My focus here is primarily on the more fundamentalist religious movements, particularly within Christianity but of course present elsewhere. Many Christians are convinced that the scientific objections to their literal interpretation of the Bible are not credible. Evolution is a farce, arguments against the flood are extremely poor, and the idea that the universe is nearly 14 billion years old is laughable. Say something loud enough and long enough, and people will believe it.
Frequently these misunderstandings are born of misrepresentations and highly biased information. I recall being taught that radiometric dating methods had been demonstrated to be entirely untrustworthy, though there is actually no reliable evidence to support this. Past and current misunderstandings, misinterpretations, and mistakes in this or any field are not disqualifying elements. If occasional concessions of inaccuracies truly disqualified claims, no area of study could be trusted -- ironically, theology least of all.
Also, many people understand atheism to be the polar opposite of theism, complete with its own version of universal claims and dismissals. Holding to the idea that unequivocally, universally, no deity exists or ever has existed is impossible to prove, and very few atheists hold that position. Those that believe this typically do so because of ignorance, stupidity, or emotions (anger, bitterness, and so on), though a few exceptions exist. This causes many people to dismiss atheism as untenable and fundamentally fallacious, when in fact most atheists state that their disbelief in God or gods is because their existence is highly, highly unlikely, on par with teapots orbiting Jupiter and pasta-based divinities.
Imagine that you have spent the better part of your life furthering a cause or effort that turns out to be entirely invalid. (For many, no imagination is needed.) Imagine discovering you're Truman in The Truman Show, and your perception of reality has been fundamentally inaccurate. In many, maybe all areas your efforts have been wasted. Accepting such a proposition is highly difficult and highly unpleasant. In the area of religion, even nominal followers have invested a great deal of time, thought, money, and effort. Admitting that was largely or all wasted is tremendously difficult.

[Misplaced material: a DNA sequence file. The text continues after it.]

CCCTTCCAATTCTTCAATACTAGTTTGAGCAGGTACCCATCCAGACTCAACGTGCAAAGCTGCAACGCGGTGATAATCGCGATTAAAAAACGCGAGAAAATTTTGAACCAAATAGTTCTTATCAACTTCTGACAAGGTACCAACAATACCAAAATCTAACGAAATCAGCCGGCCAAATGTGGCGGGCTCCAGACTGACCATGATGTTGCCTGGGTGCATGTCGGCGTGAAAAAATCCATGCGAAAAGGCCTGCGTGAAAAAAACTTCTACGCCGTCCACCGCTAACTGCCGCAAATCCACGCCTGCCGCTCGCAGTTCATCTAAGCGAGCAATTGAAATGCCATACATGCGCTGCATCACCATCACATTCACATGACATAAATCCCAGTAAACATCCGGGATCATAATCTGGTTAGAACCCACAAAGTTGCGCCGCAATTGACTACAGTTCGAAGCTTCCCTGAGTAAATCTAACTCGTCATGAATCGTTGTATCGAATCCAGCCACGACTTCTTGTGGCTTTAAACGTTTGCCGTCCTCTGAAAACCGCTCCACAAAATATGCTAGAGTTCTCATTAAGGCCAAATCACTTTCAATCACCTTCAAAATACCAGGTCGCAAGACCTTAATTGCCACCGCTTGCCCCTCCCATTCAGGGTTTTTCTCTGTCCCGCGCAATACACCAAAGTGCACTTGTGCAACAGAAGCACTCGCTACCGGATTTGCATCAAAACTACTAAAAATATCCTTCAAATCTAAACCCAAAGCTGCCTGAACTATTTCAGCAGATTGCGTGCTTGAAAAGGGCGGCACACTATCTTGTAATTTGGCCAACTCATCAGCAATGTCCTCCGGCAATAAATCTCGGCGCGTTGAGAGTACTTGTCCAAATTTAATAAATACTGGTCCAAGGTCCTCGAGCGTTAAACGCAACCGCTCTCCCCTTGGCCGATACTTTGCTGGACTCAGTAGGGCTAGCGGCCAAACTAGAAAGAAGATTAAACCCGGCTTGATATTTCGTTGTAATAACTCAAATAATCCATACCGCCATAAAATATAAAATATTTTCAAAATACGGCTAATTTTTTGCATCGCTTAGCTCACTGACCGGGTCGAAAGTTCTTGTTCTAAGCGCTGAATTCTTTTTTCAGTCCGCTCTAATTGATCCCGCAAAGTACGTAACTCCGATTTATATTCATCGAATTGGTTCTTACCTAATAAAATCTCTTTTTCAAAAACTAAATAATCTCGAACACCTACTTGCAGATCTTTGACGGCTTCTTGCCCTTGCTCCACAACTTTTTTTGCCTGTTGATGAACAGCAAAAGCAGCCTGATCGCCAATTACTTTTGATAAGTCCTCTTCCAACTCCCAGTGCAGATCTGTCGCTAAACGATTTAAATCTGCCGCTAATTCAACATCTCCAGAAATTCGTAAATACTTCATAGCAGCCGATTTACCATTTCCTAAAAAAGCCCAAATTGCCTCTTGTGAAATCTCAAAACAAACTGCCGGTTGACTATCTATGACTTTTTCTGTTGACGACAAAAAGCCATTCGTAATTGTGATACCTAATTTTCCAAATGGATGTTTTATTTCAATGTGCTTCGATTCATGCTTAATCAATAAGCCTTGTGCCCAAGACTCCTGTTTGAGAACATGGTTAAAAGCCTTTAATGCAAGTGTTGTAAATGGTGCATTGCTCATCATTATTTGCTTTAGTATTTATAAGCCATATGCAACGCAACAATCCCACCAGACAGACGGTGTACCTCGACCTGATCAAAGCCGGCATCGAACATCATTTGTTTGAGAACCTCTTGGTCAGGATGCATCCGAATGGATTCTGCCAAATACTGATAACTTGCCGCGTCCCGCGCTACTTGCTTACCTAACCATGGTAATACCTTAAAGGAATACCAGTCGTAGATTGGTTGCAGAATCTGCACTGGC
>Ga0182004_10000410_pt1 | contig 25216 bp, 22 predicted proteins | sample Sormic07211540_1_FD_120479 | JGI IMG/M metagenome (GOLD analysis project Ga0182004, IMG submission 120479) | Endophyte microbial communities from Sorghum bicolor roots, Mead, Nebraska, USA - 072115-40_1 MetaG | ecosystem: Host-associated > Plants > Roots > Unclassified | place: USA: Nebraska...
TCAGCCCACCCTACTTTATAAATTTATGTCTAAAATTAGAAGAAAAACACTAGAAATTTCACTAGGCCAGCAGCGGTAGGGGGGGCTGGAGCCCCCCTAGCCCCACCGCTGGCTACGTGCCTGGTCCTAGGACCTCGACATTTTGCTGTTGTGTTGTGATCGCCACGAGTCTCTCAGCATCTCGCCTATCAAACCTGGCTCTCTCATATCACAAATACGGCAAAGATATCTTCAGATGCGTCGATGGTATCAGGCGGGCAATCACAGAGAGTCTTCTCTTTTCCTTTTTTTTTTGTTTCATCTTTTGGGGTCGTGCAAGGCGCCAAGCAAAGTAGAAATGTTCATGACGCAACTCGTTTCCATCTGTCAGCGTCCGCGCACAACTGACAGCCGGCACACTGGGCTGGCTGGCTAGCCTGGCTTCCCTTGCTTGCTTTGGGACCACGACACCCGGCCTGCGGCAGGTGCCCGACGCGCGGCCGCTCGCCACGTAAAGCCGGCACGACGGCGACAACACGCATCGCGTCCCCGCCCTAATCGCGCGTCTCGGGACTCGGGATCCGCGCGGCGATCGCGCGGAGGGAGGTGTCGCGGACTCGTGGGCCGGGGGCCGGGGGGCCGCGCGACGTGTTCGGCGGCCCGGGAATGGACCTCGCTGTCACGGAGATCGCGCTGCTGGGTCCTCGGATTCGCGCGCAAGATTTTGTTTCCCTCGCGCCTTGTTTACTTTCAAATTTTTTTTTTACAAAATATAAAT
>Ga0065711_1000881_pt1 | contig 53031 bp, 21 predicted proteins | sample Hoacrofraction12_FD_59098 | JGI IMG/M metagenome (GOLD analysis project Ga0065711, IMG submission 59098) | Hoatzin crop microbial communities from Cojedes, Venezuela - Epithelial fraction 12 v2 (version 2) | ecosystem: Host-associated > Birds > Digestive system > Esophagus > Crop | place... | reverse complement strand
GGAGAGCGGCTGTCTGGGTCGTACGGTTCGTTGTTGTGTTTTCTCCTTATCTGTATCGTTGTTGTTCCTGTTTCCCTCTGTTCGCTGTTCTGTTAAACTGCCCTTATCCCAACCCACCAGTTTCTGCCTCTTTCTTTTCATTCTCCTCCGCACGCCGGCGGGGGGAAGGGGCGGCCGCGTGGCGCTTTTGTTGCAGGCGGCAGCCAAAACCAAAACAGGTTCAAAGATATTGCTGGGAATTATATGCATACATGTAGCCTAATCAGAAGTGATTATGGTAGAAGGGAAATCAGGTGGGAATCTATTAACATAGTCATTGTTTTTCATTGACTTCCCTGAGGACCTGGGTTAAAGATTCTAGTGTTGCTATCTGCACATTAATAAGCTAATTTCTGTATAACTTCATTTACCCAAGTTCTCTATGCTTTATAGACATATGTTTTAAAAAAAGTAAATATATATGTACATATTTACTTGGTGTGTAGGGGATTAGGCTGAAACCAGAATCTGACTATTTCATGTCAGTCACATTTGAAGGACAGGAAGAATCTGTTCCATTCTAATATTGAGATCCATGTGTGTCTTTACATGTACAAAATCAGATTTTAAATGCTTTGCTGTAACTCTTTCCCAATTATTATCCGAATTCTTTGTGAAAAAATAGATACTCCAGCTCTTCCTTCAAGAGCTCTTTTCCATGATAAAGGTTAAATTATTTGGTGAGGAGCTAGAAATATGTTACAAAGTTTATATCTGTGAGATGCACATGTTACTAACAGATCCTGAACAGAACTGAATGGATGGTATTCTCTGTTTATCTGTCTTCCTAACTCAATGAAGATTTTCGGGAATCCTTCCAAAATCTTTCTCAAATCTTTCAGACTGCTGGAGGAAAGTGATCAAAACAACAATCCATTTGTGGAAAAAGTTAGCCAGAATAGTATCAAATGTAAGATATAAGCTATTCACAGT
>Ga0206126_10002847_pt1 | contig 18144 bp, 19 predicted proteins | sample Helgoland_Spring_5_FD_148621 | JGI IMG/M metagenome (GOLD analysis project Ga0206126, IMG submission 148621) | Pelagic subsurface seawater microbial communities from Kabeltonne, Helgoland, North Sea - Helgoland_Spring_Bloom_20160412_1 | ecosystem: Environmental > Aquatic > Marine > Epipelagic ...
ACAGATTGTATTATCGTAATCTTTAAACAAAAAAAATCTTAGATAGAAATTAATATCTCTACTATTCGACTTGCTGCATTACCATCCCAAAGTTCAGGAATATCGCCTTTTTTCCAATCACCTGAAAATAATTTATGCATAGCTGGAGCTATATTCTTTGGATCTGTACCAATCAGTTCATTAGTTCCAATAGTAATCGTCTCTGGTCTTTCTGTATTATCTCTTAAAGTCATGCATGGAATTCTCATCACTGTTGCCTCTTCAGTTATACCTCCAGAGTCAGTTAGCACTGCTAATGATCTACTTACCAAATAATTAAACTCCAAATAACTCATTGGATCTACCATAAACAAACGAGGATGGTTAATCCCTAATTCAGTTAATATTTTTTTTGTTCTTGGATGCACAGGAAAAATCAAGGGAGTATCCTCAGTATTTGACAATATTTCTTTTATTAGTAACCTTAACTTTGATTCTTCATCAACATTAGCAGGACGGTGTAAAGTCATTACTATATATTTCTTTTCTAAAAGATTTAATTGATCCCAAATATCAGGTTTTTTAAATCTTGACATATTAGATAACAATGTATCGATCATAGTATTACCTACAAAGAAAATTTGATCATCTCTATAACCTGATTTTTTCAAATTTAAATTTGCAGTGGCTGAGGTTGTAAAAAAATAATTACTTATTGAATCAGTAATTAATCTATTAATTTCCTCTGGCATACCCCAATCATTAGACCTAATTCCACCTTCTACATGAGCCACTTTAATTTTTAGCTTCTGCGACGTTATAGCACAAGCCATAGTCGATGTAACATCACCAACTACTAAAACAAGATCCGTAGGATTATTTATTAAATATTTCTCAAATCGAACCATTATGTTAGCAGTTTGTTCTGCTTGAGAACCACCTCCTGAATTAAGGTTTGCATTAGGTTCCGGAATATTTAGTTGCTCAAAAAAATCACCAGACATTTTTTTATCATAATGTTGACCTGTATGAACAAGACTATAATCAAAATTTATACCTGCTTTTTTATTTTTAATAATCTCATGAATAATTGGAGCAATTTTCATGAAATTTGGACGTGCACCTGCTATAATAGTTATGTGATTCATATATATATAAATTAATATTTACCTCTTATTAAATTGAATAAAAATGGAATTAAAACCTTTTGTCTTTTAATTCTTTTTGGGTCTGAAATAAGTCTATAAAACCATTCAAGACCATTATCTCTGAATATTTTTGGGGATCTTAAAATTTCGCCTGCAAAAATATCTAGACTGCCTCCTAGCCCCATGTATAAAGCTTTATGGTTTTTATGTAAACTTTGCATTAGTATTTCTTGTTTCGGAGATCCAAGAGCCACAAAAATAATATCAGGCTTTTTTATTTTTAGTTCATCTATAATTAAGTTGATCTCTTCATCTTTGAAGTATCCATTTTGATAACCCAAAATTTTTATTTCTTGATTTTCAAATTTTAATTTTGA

I am not a father, but I suspect that for parents this is an exceptionally difficult hurdle. To think that you have brought up your children in ignorance, to think that you have misled them in such a fundamental way, would surely be a horribly painful thought. Very few parents can even consider such a possibility.
I know that many additional motives exist, and perhaps others are more influential than the five I have listed, but these seem to be the most significant to me. Briefly, other influences that quickly come to mind are emotions, the "value" of faith, and the supposed personal relationship with God, at least in the case of Christianity.
Most religious followers do experience happiness from their religion through relationships, singing, theological study, and so on. To them, religion is a significant source of joy, and the idea of leaving religion behind seems to imply losing that joy. Also, many religious followers value faith very highly and seem to revel in their acceptance of religious teachings regardless and often in spite of scientific findings. And for those who believe they have a personal relationship with God, even considering leaving religion is seen as a horrific offense to God. If God is a being who knows your very thoughts, then considering atheism, questioning the Bible, or mentally pursuing anything that goes against the teachings of God is thus sinful and immediately offensive to God on a personal level -- highly odious to Christians. As Hitchens pointed out, the Bible and even one of the Ten Commandments condemns thought crime. Considering the viability of atheism is difficult to maintain if you think God himself may be spying on your thoughts and disapproving of them.
Youth indoctrination, social pressure, fear of the alternative, ignorance, and sunk costs. I think these are the most influential elements keeping people within religion. Looking into this has been helpful to me, and hopefully others here will benefit as well.
People who finally set aside religion and embrace reality typically do so after extended experiences of religious doubt. I hope that thinking about the specific influences holding people within religion will help us be more effective when speaking to someone who is finally beginning to think freely.